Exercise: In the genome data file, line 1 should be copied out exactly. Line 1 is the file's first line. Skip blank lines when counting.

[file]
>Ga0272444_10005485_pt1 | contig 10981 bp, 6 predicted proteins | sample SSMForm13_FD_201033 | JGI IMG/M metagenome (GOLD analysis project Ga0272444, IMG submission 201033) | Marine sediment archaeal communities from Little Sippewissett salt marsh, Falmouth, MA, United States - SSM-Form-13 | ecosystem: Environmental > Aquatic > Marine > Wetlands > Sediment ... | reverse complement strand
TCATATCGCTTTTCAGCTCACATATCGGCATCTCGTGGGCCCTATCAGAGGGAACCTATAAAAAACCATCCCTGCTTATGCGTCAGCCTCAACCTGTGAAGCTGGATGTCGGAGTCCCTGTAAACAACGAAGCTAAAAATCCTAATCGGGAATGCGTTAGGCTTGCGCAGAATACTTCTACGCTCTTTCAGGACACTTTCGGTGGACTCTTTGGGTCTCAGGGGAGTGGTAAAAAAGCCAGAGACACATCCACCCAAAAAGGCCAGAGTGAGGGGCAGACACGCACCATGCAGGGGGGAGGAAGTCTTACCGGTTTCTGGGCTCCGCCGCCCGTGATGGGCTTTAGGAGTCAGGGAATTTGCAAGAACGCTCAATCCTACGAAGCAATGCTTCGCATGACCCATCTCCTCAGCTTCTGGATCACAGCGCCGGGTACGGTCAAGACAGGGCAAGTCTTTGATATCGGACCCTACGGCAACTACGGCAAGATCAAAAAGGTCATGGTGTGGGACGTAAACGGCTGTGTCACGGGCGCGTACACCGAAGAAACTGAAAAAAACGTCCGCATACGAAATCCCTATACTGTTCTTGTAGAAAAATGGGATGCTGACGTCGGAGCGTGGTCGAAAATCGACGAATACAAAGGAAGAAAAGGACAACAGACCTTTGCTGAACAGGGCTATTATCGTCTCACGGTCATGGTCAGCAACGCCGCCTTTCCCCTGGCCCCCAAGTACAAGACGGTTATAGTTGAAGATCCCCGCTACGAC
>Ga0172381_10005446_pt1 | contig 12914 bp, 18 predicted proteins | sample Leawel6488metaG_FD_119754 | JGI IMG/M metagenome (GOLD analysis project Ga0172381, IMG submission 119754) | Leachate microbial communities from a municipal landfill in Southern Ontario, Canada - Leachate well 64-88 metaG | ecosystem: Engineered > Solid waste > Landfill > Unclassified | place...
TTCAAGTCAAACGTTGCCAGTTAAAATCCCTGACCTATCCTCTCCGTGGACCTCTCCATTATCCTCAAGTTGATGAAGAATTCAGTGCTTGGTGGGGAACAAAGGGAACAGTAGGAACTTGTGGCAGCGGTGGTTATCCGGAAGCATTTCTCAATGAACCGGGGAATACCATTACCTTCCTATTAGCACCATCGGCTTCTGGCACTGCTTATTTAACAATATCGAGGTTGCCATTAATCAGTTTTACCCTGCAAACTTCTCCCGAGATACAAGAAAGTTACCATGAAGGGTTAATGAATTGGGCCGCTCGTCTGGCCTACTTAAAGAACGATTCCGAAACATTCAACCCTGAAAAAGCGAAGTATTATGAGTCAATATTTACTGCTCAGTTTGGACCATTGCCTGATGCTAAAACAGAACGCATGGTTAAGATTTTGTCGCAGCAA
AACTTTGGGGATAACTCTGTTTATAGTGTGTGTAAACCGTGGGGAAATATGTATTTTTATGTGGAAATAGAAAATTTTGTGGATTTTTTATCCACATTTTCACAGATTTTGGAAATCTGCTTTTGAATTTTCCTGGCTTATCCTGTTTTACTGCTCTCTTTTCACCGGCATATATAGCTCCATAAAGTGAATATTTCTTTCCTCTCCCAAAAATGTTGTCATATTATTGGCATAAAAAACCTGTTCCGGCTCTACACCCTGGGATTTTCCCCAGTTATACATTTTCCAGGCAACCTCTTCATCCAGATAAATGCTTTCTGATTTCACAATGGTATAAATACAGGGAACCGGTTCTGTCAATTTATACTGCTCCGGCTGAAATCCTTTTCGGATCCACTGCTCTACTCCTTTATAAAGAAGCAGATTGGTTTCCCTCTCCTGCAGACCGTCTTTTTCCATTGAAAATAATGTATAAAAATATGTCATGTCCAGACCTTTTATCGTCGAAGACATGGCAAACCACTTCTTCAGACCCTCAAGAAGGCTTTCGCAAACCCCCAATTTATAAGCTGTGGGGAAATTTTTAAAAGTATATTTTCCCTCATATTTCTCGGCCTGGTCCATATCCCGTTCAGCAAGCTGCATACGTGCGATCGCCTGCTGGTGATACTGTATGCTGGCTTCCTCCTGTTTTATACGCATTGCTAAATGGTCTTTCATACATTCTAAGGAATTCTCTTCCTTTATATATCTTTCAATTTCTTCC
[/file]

>Ga0272444_10005485_pt1 | contig 10981 bp, 6 predicted proteins | sample SSMForm13_FD_201033 | JGI IMG/M metagenome (GOLD analysis project Ga0272444, IMG submission 201033) | Marine sediment archaeal communities from Little Sippewissett salt marsh, Falmouth, MA, United States - SSM-Form-13 | ecosystem: Environmental > Aquatic > Marine > Wetlands > Sediment ... | reverse complement strand